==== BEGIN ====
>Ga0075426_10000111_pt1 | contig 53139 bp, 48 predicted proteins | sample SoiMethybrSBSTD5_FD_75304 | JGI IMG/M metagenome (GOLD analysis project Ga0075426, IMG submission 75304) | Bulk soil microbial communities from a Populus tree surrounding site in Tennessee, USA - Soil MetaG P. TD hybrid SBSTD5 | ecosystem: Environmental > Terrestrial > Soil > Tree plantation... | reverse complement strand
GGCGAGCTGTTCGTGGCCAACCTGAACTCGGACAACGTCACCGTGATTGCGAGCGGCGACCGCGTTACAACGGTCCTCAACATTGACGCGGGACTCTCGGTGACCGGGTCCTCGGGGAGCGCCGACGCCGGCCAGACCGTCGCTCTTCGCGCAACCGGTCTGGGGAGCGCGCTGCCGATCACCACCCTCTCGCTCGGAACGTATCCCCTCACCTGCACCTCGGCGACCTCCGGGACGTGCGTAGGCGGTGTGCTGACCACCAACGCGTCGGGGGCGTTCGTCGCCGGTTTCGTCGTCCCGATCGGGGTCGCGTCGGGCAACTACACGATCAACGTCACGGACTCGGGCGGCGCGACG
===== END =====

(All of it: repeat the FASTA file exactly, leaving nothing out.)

>Ga0075426_10000111_pt1 | contig 53139 bp, 48 predicted proteins | sample SoiMethybrSBSTD5_FD_75304 | JGI IMG/M metagenome (GOLD analysis project Ga0075426, IMG submission 75304) | Bulk soil microbial communities from a Populus tree surrounding site in Tennessee, USA - Soil MetaG P. TD hybrid SBSTD5 | ecosystem: Environmental > Terrestrial > Soil > Tree plantation... | reverse complement strand
GGCGAGCTGTTCGTGGCCAACCTGAACTCGGACAACGTCACCGTGATTGCGAGCGGCGACCGCGTTACAACGGTCCTCAACATTGACGCGGGACTCTCGGTGACCGGGTCCTCGGGGAGCGCCGACGCCGGCCAGACCGTCGCTCTTCGCGCAACCGGTCTGGGGAGCGCGCTGCCGATCACCACCCTCTCGCTCGGAACGTATCCCCTCACCTGCACCTCGGCGACCTCCGGGACGTGCGTAGGCGGTGTGCTGACCACCAACGCGTCGGGGGCGTTCGTCGCCGGTTTCGTCGTCCCGATCGGGGTCGCGTCGGGCAACTACACGATCAACGTCACGGACTCGGGCGGCGCGACG